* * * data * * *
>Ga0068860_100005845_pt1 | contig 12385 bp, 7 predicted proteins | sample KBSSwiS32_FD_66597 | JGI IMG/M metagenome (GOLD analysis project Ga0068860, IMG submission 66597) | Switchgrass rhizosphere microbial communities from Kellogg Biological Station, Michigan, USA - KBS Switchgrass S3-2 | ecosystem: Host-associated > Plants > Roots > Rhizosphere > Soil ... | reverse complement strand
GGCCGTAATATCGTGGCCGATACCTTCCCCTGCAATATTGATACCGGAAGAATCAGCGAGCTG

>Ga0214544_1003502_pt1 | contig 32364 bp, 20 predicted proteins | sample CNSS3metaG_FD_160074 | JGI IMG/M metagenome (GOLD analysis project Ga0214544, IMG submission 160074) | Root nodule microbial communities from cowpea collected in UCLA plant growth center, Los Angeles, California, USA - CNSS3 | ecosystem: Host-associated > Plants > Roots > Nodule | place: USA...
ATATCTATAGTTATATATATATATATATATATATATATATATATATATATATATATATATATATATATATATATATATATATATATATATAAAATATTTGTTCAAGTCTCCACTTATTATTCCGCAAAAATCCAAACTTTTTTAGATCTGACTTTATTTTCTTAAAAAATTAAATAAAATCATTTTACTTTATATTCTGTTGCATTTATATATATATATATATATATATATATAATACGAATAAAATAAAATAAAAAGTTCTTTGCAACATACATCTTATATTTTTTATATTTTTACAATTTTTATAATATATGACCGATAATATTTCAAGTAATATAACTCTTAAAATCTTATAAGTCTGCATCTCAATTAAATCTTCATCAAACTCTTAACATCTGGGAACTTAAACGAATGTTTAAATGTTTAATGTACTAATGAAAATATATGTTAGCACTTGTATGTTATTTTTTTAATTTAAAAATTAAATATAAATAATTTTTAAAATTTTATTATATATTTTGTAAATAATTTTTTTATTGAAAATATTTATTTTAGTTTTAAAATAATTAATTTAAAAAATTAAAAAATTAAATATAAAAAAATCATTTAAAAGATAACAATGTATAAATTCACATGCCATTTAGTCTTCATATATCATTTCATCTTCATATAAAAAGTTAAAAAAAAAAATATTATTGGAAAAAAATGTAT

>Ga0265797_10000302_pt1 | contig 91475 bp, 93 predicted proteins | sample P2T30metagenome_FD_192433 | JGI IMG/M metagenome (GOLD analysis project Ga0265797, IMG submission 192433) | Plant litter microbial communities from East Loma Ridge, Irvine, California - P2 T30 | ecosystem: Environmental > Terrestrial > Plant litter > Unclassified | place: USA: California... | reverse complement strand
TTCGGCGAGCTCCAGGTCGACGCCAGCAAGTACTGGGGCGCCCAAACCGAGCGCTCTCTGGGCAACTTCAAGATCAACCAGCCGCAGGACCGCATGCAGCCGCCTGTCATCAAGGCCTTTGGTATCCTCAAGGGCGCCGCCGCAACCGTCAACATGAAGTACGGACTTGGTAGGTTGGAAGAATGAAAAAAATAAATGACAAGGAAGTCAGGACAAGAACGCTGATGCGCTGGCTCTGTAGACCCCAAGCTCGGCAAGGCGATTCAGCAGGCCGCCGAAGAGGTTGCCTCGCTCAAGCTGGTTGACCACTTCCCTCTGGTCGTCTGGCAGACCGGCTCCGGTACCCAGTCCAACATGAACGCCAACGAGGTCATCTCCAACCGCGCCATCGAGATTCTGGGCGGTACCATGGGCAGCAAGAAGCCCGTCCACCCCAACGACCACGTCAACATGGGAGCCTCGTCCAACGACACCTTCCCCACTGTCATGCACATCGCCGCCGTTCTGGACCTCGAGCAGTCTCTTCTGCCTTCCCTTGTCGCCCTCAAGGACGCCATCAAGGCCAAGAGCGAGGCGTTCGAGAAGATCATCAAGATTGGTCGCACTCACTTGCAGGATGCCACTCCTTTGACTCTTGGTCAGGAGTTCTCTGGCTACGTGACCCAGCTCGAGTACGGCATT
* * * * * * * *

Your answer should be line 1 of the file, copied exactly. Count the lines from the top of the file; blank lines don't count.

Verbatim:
>Ga0068860_100005845_pt1 | contig 12385 bp, 7 predicted proteins | sample KBSSwiS32_FD_66597 | JGI IMG/M metagenome (GOLD analysis project Ga0068860, IMG submission 66597) | Switchgrass rhizosphere microbial communities from Kellogg Biological Station, Michigan, USA - KBS Switchgrass S3-2 | ecosystem: Host-associated > Plants > Roots > Rhizosphere > Soil ... | reverse complement strand